City Hears Request for Second Extension of Sewer Project

Phase one of the Wastewater Treatment Facility project includes sewer service to 57 parcels in the Malibu Civic Center, including City-owned properties and undeveloped land.

Two years after negotiating the first extension on the state-mandated Civic Center Wastewater Treatment Facility, Malibu City Council is preparing to go back before the Los Angeles Regional Water Quality Control Board to ask for more time.

Ground was broken on the $60 million wastewater project in the summer of 2016, with environmentalists applauding the project they believe will improve water quality in the Malibu Lagoon and other areas of the watershed. City council members spoke in support of the project, though they acknowledged the idea of the sewer was once despised.

In an item on the Jan. 11 city council agenda, the city is asking for a delay in the timeline that will grant an additional year for the completion of Phase One of the multistep project — and exponentially more to the phases that will follow.

“The city anticipates that the construction of the facility will be completed early in 2018,” reads a staff report for the meeting. “Properties within the district will thereafter be systematically connected with all properties connected no later than September 2018.”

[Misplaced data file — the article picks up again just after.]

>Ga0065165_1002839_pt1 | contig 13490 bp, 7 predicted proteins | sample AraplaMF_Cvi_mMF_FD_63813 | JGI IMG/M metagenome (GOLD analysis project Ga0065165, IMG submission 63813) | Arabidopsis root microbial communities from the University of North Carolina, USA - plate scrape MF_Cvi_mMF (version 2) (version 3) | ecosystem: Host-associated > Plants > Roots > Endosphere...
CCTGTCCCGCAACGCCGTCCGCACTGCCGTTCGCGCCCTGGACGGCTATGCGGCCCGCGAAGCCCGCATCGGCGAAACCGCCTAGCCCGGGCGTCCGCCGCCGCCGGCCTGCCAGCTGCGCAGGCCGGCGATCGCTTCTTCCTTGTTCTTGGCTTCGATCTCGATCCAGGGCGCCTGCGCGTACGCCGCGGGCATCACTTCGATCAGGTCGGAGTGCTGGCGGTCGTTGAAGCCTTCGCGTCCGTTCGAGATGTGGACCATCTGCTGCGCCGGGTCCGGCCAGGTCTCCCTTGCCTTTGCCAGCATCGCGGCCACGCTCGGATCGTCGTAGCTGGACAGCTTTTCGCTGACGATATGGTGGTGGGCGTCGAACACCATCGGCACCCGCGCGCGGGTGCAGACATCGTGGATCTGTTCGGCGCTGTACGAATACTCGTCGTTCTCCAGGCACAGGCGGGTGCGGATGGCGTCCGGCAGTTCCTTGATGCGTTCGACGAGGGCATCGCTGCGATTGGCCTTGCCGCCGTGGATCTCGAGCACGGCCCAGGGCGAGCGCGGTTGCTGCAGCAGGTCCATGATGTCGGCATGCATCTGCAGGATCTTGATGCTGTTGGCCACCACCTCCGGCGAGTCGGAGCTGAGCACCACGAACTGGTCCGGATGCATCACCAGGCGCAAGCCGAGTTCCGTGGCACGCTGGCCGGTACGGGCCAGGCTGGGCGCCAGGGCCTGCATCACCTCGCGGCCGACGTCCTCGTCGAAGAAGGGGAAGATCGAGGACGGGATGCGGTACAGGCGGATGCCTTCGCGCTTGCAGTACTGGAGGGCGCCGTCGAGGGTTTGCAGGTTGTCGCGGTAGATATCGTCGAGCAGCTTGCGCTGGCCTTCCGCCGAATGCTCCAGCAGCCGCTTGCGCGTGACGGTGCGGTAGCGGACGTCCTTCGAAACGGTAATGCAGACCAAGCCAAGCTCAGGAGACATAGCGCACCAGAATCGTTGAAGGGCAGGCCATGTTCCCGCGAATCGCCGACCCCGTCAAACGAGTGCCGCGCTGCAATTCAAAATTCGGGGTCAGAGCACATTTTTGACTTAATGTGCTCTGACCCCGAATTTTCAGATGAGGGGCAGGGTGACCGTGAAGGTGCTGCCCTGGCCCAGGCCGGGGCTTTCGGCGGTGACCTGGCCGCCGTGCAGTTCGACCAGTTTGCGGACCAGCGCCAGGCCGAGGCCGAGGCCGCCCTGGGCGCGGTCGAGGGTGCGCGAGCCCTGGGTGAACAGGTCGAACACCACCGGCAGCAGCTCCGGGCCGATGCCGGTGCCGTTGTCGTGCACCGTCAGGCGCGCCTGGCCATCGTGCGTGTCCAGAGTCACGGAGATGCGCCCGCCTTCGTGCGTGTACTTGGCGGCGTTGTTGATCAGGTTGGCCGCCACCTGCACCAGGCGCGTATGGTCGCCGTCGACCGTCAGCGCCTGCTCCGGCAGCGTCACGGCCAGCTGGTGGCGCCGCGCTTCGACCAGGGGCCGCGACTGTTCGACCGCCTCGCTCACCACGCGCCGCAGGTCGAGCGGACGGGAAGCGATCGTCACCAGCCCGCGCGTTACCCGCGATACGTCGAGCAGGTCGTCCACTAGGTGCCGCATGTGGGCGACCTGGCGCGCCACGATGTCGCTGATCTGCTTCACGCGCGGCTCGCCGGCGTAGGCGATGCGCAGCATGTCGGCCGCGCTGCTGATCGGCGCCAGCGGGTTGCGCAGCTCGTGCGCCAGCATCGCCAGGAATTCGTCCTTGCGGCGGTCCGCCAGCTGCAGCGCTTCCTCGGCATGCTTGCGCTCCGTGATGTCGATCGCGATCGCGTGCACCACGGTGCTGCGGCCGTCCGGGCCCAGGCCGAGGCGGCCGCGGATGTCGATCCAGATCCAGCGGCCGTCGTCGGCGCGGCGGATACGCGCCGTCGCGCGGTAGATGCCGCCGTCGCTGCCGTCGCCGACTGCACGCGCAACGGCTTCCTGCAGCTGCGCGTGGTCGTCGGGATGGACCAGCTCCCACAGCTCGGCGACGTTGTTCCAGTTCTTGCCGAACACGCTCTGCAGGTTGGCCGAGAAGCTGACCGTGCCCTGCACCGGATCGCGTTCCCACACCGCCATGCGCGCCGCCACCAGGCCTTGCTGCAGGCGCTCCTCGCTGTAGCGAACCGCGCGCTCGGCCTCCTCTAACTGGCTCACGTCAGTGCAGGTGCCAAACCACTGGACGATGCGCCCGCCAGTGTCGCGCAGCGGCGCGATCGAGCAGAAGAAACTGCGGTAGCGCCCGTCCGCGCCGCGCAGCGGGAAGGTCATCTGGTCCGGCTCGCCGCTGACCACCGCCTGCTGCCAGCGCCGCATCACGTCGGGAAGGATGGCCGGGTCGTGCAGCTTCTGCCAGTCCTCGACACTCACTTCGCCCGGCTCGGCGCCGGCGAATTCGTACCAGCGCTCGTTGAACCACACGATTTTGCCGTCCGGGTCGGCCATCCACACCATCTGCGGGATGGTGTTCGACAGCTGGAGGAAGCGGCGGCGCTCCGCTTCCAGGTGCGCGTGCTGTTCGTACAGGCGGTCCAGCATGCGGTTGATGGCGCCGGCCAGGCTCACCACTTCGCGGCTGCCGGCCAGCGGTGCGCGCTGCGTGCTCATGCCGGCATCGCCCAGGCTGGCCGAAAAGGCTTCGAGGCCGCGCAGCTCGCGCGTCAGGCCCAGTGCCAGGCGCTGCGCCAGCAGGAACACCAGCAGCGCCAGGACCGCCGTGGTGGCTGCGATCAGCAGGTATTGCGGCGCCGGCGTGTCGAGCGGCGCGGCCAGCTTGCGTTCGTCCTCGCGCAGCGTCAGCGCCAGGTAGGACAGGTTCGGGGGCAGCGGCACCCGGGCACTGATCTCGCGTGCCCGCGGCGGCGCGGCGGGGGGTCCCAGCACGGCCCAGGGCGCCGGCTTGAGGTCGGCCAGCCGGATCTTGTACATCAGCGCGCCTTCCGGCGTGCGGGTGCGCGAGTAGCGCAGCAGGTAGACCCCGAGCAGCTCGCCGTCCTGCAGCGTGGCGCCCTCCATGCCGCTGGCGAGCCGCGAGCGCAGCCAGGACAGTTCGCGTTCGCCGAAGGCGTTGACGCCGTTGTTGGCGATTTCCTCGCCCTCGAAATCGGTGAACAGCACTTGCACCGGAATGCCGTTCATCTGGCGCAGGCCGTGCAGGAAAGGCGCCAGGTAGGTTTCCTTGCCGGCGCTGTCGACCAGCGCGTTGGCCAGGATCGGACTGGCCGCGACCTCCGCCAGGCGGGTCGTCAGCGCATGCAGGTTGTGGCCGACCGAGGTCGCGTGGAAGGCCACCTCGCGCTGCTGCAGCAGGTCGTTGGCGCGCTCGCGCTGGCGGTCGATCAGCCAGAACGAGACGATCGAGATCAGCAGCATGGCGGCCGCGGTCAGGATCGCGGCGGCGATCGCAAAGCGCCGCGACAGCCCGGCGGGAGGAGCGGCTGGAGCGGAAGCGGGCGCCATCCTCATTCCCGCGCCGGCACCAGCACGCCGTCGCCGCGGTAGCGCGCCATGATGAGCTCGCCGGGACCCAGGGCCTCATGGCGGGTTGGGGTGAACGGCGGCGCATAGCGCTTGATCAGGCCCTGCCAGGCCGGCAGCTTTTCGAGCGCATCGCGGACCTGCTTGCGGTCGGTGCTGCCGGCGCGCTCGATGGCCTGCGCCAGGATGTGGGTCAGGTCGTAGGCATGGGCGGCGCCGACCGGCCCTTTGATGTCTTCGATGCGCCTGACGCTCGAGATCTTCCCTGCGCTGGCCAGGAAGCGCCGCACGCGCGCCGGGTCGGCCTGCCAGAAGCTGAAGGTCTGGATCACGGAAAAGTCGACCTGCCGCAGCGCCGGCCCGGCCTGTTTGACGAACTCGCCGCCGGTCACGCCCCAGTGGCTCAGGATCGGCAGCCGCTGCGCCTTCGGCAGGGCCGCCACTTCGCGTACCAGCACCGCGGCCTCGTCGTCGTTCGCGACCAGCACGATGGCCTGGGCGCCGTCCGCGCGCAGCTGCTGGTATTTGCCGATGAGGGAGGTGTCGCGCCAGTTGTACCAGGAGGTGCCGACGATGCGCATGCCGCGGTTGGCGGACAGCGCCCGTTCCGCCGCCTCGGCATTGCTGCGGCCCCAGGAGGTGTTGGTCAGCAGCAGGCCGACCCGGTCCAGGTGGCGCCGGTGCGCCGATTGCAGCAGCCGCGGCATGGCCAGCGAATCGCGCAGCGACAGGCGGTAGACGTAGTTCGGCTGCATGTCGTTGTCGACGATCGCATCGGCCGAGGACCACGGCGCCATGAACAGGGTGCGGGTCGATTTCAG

The original timeline, settled when the state enacted the septic ban in the Malibu Civic Center in 2010, would have had Phase One — encompassing primarily commercial real estate parcels — completed by 2015, and Phase Two — encompassing residential neighborhoods including Serra Retreat — completed by 2019.

In 2014, that was pushed back to 2017 and 2022, respectively. 

Now, Phase Two could have until November 2024 for completion.

In 2014, several Serra residents came out to implore the city allow water testing in the area to see whether the sewer really did improve water quality. Though discussed at the public meeting, the idea has not been officially undertaken — and a Serra resident who didn’t wish to be named said it is likely dead in the water, due to an increase in standards over the past couple of years that seemingly made the Civic Center Sewer the only possible solution.

Regardless, Serra Retreat residents and other residents living nearby the Civic Center would have an additional year or two to decide whether or not to pay and join the sewer — of course, the alternative is to stop using septic tanks, which is clearly not an alternative for them.

The revised memorandum of understanding, with the proposed timeline extensions, is scheduled to go before the regional board on Feb. 2, 2017.